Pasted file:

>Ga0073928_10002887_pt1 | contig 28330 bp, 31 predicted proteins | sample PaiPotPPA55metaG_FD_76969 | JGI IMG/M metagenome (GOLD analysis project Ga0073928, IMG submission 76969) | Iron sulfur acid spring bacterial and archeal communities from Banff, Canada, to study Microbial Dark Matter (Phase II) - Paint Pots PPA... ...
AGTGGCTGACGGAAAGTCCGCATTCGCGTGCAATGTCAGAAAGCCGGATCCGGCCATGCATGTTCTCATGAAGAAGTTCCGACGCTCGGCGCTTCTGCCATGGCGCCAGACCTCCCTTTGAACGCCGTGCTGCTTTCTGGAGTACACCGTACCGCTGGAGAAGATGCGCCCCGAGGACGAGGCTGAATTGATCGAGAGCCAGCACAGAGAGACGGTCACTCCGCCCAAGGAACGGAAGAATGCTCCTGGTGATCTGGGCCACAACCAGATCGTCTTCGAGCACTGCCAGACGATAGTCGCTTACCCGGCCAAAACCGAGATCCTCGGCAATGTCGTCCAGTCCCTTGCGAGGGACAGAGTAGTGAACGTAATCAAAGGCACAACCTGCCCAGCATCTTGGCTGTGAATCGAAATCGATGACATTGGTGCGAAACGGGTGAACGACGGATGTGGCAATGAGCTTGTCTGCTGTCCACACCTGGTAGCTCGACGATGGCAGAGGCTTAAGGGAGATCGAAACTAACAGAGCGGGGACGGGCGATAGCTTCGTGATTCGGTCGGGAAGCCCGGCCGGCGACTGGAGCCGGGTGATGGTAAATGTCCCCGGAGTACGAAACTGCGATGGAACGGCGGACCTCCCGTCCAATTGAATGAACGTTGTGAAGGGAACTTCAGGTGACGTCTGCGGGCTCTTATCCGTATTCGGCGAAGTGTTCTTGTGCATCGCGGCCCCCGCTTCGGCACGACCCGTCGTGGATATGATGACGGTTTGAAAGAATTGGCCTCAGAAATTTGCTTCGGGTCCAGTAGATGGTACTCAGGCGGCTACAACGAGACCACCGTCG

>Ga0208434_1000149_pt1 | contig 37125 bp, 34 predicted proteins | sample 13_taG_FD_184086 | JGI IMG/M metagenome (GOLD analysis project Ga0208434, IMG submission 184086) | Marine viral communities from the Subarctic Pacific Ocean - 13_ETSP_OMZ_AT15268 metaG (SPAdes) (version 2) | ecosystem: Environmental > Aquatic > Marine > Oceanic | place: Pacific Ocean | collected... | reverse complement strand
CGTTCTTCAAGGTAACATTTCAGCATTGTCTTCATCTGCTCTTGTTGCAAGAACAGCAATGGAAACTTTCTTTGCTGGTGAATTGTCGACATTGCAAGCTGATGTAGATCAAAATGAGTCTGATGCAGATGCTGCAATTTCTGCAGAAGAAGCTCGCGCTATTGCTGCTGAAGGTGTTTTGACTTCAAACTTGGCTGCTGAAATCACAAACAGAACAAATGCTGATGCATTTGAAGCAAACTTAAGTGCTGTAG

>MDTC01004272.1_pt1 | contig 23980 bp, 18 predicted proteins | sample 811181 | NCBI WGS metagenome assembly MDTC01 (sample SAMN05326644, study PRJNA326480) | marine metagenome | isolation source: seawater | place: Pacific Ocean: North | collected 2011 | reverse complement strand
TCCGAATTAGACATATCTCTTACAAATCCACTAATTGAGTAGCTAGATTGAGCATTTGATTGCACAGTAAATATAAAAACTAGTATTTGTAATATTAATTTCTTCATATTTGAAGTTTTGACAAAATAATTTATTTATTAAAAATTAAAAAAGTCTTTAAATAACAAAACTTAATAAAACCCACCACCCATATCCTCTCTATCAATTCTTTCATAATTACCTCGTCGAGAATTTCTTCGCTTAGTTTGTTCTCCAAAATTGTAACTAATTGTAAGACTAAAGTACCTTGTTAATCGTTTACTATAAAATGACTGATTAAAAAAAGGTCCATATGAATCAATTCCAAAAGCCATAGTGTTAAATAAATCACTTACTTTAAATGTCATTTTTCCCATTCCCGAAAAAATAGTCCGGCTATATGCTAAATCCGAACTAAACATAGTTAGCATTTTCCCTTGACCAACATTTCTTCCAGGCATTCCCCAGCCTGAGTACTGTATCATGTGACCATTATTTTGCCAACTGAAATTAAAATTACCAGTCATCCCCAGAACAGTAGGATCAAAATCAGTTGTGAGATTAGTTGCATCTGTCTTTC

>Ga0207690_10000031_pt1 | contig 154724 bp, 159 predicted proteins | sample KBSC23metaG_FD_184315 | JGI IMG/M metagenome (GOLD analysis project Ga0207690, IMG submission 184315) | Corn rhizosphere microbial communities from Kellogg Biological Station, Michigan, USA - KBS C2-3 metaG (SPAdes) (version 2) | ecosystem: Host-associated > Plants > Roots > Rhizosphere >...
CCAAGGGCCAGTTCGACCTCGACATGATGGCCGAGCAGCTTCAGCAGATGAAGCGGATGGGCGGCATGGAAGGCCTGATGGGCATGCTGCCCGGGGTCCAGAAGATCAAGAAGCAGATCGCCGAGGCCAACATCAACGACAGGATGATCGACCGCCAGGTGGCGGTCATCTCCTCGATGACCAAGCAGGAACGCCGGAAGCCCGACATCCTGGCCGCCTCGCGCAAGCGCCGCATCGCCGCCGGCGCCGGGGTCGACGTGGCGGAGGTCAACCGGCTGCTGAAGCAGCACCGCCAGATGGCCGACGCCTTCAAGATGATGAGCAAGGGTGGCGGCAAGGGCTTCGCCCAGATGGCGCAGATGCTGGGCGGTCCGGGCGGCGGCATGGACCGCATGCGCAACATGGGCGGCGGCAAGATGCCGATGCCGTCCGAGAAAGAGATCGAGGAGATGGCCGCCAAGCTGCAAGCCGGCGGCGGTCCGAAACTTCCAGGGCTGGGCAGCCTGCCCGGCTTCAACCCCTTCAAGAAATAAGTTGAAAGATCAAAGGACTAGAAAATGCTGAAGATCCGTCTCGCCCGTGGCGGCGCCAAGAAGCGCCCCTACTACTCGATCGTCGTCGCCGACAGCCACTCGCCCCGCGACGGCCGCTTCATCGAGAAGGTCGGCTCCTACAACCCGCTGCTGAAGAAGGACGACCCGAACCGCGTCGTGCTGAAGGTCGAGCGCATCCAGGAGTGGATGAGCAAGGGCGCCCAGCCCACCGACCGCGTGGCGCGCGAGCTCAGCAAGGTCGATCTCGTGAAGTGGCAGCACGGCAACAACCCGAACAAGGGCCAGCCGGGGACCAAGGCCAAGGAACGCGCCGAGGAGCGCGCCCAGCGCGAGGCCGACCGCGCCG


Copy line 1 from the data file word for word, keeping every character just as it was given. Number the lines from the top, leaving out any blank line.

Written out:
>Ga0073928_10002887_pt1 | contig 28330 bp, 31 predicted proteins | sample PaiPotPPA55metaG_FD_76969 | JGI IMG/M metagenome (GOLD analysis project Ga0073928, IMG submission 76969) | Iron sulfur acid spring bacterial and archeal communities from Banff, Canada, to study Microbial Dark Matter (Phase II) - Paint Pots PPA... ...